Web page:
Three years ago, my first book, The King of Sunlight: How William Lever Cleaned Up The World was published by Bantam Press. It was a biography of an eccentric Victorian businessman, and it was a lot more fun than it sounds. The Mail on Sunday said it was “wonderfully entertaining,” the Times said it was “inspirational” and the Economist even made it one of their 2004 Books of the Year, which was very nice of them considering I’ve never read anything of theirs. You can read all about it here .
After that I decided to do something a bit different, and something a bit more related to the work I do every fortnight on Private Eye. So I wrote a comedy thriller about a serial killer who is stalking the set of "Fame Factory", an X-Factor, Pop Idol-type TV show. I was pleased with it, my agent was pleased with it, and most of the publishers we sent copies of it were pleased with it too.
If you thought that would mean they wanted to publish it, you'd be wrong.
Despite the fact that she didn't wait to finish the manuscript before emailing to say "I love it - thanks for making my journey home so much fun", one editor from one big London firm regretfully had to decline a week later. “Our sales and marketing team were not convinced,” she wrote. “Most actually enjoyed it, but the feeling was that books like this are too difficult to sell. They reckoned that Ben Elton sells because he is Ben Elton, that packaging a book that doesn't fall into one category or the other would be tough.”
Then came the response from the next publisher. “Very strong… but this would clearly be a tough book to sell.” And the next: “Really good… But comic fiction as a genre is, I think, virtually impossible to break into head-on at the moment.” And the one after that. “It’s lively and entertaining; the writing is assured – but ‘comic crime’ is a notoriously tricky area of the market to crack…” After a dozen or so such responses it came as a relief when the man from Penguin just said he didn't like it.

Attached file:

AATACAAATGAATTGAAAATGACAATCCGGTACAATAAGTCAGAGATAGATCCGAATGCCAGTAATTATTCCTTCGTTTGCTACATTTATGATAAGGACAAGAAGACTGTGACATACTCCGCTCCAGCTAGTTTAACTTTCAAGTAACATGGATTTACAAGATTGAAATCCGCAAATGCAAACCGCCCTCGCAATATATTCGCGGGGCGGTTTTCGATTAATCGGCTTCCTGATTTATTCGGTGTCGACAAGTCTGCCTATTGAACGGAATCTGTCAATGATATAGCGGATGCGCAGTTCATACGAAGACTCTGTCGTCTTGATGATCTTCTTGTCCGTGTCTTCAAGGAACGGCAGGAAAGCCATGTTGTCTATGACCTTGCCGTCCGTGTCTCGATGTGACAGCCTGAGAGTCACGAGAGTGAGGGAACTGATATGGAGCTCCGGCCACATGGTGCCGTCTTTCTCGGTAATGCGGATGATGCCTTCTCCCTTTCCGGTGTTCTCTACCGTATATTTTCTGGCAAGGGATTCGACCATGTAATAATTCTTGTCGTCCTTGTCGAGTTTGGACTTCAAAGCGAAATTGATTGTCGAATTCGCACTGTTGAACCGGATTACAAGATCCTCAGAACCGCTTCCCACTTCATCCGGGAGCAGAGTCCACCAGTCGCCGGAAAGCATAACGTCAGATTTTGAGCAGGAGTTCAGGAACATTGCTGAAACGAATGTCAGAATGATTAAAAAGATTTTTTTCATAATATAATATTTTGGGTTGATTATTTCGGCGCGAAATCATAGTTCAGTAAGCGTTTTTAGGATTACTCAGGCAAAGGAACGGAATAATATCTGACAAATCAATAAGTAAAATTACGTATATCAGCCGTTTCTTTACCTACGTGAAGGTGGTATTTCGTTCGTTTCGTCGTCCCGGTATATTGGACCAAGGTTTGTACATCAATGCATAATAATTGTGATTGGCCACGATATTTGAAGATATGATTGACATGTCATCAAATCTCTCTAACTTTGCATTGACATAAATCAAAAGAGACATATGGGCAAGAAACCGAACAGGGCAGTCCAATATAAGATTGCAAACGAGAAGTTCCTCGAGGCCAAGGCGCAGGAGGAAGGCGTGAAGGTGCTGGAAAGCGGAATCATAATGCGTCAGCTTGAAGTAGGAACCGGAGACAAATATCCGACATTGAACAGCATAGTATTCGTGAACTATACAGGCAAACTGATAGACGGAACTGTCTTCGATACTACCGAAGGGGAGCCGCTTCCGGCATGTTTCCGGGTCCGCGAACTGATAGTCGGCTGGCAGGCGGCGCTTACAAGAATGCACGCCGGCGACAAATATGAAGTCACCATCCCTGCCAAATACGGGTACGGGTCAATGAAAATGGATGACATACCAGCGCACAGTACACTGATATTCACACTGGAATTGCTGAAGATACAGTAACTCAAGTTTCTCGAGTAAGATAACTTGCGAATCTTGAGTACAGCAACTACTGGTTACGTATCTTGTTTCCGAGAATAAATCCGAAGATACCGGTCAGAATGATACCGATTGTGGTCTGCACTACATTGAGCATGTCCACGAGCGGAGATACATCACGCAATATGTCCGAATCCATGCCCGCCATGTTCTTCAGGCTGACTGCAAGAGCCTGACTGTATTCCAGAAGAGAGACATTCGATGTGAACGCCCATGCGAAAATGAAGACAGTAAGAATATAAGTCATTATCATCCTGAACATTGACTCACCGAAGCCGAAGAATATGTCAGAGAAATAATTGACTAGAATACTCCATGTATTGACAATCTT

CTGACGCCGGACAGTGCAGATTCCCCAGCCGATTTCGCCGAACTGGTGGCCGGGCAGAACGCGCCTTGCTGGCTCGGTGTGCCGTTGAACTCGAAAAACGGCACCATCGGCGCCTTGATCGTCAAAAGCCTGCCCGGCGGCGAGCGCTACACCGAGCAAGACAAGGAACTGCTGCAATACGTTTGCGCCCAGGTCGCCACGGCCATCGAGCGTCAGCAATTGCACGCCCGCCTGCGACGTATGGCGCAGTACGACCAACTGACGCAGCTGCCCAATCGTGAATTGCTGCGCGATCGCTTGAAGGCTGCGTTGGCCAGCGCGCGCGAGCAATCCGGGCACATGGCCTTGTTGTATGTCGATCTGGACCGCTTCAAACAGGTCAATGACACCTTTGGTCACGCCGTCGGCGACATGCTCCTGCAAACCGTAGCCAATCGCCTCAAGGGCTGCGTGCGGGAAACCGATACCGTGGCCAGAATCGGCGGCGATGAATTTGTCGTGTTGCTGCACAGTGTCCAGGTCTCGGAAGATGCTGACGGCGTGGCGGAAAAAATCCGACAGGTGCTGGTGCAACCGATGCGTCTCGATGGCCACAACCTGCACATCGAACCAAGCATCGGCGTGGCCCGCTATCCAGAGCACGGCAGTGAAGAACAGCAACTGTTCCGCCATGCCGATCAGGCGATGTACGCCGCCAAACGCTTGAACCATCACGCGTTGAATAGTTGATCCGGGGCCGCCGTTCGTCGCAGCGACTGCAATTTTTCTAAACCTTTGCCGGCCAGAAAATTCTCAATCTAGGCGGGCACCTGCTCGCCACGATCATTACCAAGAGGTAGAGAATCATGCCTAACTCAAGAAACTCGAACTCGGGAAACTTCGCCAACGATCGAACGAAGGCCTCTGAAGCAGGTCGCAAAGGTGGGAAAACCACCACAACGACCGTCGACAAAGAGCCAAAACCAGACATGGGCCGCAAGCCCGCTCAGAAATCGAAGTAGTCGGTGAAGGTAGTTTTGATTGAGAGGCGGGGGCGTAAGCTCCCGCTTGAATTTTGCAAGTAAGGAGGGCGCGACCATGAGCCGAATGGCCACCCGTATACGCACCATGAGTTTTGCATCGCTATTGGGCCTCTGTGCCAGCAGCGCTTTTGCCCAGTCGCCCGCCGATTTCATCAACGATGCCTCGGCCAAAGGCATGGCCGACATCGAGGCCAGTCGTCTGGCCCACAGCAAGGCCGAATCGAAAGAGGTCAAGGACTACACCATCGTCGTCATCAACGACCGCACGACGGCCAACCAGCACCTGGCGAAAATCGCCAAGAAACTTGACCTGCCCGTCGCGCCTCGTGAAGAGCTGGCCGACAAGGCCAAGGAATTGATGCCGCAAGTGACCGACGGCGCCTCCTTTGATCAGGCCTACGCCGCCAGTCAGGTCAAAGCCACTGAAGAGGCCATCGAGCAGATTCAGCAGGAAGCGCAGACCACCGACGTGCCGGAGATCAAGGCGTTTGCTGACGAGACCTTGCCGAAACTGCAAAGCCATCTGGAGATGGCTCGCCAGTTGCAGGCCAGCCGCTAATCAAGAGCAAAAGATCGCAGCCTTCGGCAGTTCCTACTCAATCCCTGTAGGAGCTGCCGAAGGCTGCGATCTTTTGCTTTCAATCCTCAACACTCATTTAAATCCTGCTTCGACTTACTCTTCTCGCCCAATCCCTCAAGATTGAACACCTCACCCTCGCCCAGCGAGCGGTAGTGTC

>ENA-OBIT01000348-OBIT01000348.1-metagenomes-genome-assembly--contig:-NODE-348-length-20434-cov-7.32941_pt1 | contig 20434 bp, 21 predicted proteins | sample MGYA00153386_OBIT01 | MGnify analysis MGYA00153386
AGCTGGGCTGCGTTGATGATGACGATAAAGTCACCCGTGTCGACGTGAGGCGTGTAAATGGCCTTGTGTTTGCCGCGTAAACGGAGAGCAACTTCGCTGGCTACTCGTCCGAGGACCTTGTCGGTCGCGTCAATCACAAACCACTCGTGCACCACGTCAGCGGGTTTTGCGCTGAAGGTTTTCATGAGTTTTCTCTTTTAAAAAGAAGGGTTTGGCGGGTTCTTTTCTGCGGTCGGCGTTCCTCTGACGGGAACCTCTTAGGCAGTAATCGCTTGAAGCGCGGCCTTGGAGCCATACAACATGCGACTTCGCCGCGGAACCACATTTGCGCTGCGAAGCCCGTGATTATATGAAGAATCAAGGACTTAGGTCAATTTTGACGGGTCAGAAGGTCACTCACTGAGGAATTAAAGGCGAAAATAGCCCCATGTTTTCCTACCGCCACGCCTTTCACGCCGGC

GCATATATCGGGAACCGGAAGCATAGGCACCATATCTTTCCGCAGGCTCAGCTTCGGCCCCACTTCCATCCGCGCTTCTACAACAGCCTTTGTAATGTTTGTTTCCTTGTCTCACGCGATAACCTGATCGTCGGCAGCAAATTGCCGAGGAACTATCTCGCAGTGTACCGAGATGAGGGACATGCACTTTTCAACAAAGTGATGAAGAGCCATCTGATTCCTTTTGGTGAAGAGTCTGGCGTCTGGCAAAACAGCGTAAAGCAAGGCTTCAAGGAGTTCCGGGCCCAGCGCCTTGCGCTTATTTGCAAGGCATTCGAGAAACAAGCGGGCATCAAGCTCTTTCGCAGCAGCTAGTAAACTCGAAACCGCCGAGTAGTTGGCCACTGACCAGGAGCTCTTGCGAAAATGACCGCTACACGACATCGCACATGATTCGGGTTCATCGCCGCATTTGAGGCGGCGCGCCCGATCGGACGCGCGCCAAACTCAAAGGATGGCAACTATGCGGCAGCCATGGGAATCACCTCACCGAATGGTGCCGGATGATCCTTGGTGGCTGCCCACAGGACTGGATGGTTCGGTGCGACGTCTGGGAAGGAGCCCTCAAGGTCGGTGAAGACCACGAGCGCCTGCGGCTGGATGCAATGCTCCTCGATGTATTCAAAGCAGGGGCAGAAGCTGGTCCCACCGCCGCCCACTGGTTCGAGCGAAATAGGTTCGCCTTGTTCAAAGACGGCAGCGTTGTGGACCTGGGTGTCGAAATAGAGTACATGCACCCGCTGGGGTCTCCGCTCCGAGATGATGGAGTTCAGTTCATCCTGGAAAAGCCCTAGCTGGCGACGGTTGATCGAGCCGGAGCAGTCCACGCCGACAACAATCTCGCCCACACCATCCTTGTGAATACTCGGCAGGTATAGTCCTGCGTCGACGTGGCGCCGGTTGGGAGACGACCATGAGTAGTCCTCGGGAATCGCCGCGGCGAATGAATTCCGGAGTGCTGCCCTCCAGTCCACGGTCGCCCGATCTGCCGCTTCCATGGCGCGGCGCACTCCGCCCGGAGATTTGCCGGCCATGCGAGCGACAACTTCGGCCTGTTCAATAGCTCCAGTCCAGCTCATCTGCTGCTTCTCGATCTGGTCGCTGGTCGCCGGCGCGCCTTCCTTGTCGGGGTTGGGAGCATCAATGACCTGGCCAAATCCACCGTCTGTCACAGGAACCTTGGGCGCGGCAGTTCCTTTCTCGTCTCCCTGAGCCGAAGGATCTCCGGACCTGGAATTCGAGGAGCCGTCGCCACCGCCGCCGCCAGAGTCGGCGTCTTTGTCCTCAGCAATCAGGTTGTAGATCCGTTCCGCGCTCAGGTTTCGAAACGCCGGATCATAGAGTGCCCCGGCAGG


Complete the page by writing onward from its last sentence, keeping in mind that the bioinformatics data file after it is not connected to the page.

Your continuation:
I sulked for quite a long time about this. But then I decided that rather than filing all 350 pages in the attic to weep over in my old age, I'd try, in my own modest way, to prove them wrong. This is where you come in.
For just £10, you can purchase a scrumptiously-bound, beautifully designed copy of what I guarantee is a cracking, laugh-out-loud read. This comes courtesy of the website Lulu.com, a perfect example of how the web is revolutionising old ways of doing business, and an idea that is going to be HUGE the second a major author with an existing fanbase catches on to it, because the deal for authors is considerably better than that offered by any of the major publishing houses (unless your name is David Blunkett).
It's not going to be in bookshops - even the good ones. You can only get it here.
Oh, and if you're so anti-dead tree that you prefer to read things on a hand-held, blue-tooth, happy-slapper, iPod-type affair, you can download it from the same place for for just £3. I'm not bothered. I still get enough for a pint.